Submission By: Tom Gilheany

Tom Gilheany_final_thumb.jpgHistorically, perimeter defense was the gold standard in data security. Guard the perimeter, and you’ve secured the system. However, in today’s landscape, the proverbial “building the castle” is not enough. Cybercriminals are no longer just clawing at the front door—they’re also chipping away at bricks, digging tunnels under walls, and sending in Trojan horses.

And that’s not to mention the huge number of potential insider threats—including those that are unintentional.

A modern approach—one that goes far beyond simple architecture and perimeter controls—requires an additional focus on security operations.

With the rapid transformation of the security landscape, it’s easy for organizations to be concerned that new threats will require a complete overhaul of existing security technology. Not so. Today’s threat landscape requires a combination of the old and new.

Adding security operations as a new second layer allows companies to actively and continuously monitor threats, as opposed to using a set-it-and-forget-it approach and hoping for the best.

Protecting an organization today requires a multifaceted strategy that leverages evolving technologies such as Internet of Things, big data, and analytics. In addition to external defense, companies require guards that can monitor, detect, and respond to threats across the entire network in real time.

Hardened Walls Must Pair with Smart Guards

Analytics and big-data capabilities are a necessary part of today’s cyber defense. Using the entire network as a sensor allows users to spot the needles in the haystack and hone in on the malicious activity that must be shut down. This is truly a game-changing approach, a stark contrast from the old time-consuming and imperfect ways of manually sifting through alarms.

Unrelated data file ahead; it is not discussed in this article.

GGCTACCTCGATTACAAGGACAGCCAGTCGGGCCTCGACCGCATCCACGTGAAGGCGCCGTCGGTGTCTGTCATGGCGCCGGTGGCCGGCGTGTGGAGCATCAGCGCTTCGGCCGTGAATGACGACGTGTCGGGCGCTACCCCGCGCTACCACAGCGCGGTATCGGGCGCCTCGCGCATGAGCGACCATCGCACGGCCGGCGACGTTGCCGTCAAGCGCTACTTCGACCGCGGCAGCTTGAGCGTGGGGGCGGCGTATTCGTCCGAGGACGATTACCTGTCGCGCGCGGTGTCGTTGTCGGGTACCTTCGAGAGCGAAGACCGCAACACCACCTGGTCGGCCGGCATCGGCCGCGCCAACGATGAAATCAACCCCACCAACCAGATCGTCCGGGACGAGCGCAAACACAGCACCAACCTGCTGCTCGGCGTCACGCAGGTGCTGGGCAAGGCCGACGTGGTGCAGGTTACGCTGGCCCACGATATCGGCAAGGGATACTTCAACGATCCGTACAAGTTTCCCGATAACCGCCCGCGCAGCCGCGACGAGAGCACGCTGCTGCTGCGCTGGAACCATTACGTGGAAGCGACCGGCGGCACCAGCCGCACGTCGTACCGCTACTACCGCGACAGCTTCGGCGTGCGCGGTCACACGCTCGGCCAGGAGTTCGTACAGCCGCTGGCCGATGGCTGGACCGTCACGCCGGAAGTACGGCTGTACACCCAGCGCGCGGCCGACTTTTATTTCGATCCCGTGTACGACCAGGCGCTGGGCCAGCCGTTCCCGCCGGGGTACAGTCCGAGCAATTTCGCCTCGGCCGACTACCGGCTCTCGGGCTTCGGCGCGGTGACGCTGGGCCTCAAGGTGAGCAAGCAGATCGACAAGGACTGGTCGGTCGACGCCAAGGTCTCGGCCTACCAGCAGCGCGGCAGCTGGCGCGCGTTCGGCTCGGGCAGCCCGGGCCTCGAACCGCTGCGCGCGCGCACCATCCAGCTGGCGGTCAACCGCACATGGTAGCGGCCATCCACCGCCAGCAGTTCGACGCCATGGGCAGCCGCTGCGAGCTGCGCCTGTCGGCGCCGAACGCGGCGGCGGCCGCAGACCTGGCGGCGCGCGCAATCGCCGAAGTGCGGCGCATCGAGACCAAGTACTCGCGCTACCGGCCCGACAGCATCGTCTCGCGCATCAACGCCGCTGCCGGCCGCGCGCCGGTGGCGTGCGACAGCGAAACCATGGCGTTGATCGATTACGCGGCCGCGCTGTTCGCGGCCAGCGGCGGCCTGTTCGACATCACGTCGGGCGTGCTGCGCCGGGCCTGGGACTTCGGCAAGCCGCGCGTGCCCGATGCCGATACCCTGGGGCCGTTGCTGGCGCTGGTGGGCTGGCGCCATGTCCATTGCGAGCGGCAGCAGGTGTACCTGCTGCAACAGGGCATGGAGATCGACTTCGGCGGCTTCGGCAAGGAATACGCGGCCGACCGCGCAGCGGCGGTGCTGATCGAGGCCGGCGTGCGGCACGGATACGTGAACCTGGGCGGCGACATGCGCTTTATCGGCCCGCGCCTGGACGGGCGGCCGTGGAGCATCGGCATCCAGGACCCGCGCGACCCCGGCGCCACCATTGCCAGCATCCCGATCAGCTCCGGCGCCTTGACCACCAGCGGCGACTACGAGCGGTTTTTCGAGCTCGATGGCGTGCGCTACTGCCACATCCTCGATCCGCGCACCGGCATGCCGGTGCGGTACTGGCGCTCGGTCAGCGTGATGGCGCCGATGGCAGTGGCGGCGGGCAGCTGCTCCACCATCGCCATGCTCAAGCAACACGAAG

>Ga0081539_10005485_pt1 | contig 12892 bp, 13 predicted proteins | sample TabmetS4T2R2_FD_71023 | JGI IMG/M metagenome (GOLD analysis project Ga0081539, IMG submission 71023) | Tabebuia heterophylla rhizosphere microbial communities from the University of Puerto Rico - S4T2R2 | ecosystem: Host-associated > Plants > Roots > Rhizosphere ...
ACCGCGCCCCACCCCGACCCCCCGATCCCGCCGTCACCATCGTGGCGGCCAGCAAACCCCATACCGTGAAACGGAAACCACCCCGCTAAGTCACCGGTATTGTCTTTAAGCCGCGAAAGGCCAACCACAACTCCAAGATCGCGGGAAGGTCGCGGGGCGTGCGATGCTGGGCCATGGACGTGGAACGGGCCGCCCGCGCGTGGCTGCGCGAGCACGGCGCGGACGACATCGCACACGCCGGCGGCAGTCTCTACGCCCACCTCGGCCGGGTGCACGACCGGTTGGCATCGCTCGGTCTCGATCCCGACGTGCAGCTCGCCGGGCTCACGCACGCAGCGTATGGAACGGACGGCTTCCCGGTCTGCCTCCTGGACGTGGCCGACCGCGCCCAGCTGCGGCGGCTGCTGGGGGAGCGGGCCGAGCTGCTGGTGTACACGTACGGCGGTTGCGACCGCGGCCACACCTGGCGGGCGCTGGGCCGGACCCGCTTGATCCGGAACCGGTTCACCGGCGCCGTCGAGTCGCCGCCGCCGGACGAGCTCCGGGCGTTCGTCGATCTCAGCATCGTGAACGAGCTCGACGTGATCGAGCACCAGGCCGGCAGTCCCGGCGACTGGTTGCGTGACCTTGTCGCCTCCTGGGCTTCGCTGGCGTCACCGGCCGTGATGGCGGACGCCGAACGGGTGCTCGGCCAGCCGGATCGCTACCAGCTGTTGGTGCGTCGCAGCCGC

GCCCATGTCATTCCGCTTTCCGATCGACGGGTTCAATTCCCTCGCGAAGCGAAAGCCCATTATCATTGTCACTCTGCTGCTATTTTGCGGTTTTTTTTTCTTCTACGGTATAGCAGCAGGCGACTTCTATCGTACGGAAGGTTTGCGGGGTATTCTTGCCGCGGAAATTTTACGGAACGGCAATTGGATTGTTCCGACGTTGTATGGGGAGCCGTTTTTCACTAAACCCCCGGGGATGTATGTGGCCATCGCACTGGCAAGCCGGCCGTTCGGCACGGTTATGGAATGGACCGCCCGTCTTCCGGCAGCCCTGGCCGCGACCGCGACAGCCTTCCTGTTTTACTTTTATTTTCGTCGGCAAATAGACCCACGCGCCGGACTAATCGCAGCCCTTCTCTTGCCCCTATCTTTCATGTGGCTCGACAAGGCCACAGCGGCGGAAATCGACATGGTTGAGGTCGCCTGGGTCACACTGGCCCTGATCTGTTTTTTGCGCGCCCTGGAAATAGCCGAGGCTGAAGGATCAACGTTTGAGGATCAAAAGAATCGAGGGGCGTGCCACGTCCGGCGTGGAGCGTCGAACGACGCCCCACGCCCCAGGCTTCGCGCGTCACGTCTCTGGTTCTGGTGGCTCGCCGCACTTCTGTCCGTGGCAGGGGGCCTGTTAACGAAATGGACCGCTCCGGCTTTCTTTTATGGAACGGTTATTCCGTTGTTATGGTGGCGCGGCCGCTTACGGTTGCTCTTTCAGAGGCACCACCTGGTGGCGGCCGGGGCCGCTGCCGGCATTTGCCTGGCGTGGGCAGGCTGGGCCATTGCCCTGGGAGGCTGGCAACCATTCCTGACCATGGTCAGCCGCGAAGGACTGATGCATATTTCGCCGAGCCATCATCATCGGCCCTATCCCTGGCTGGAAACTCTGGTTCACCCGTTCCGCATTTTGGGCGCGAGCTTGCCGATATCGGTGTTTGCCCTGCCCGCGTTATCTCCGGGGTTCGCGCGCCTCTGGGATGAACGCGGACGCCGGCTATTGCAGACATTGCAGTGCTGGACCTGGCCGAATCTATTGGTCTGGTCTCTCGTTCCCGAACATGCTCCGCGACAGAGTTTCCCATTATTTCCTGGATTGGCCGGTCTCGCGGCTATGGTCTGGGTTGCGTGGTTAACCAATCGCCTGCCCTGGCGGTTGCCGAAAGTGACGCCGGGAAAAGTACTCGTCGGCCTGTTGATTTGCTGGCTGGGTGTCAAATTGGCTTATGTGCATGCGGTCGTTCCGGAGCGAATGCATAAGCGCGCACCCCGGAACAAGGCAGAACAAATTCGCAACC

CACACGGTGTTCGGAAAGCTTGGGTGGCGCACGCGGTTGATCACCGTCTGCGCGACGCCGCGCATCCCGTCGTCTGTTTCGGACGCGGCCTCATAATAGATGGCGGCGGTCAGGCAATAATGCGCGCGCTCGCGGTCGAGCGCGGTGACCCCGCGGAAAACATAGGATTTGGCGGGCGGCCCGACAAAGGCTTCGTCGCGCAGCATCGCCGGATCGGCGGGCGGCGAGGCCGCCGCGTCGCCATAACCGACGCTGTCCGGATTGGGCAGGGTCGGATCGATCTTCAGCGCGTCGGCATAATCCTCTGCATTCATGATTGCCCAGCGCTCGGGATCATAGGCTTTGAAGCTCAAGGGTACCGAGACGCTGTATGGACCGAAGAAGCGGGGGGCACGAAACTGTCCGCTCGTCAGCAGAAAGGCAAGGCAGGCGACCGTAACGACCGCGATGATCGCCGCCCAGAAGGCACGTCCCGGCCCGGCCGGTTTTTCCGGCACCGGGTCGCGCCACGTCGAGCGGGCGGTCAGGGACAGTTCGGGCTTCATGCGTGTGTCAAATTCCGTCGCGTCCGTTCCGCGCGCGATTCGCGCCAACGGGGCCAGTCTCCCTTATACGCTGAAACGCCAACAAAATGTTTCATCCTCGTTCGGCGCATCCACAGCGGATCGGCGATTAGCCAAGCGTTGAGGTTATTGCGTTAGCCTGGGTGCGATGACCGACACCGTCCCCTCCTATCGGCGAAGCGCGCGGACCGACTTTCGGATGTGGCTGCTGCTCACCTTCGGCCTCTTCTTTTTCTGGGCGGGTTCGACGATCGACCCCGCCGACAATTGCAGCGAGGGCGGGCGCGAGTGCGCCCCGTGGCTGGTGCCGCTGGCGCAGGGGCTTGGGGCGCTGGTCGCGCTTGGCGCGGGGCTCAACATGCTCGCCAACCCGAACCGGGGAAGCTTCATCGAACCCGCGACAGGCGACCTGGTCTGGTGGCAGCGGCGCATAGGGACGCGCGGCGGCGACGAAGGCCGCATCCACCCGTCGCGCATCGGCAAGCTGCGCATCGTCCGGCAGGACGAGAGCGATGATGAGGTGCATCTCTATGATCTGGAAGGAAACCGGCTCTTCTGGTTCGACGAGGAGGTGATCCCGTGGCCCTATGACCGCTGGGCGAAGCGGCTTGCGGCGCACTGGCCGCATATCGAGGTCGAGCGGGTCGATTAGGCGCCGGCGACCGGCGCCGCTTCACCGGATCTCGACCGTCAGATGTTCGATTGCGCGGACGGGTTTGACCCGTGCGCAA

Today, the ability to program an analytics engine delivers exactly the security data an organization is looking for, and it permits admins to use a triaged approach to gain actionable intelligence.

This pervasive level of network visibility available with today’s technology is critical in protecting against threats and is a core element in today’s cybersecurity arsenal.

Implementing this shift in defense tactics requires new skill sets. The industry is looking for workers with the skills required to monitor and analyze threat intelligence from across the network.

As a result, security teams today must include more than just those focused on infrastructure. To capitalize on technology that enables network visibility, security staff must have knowledge of what normal network activity looks like, and they must be able to spot anything that deviates from it.

The ability to separate out normal behavior from abnormal gives security teams the advantage of designing defense systems that know what to beware of. The era of the static IT guy who enters various rules into a set-it-and-forget-it system is over.

The Smart Guard Is a Familiar Guard

As an example of that shift, let’s compare two types of security guards. One is a longstanding employee of the company, while the other is a temp.

The first security guard knows the owner, knows how the building’s dimensions have changed over the years, and knows who the delivery guys and the employees are.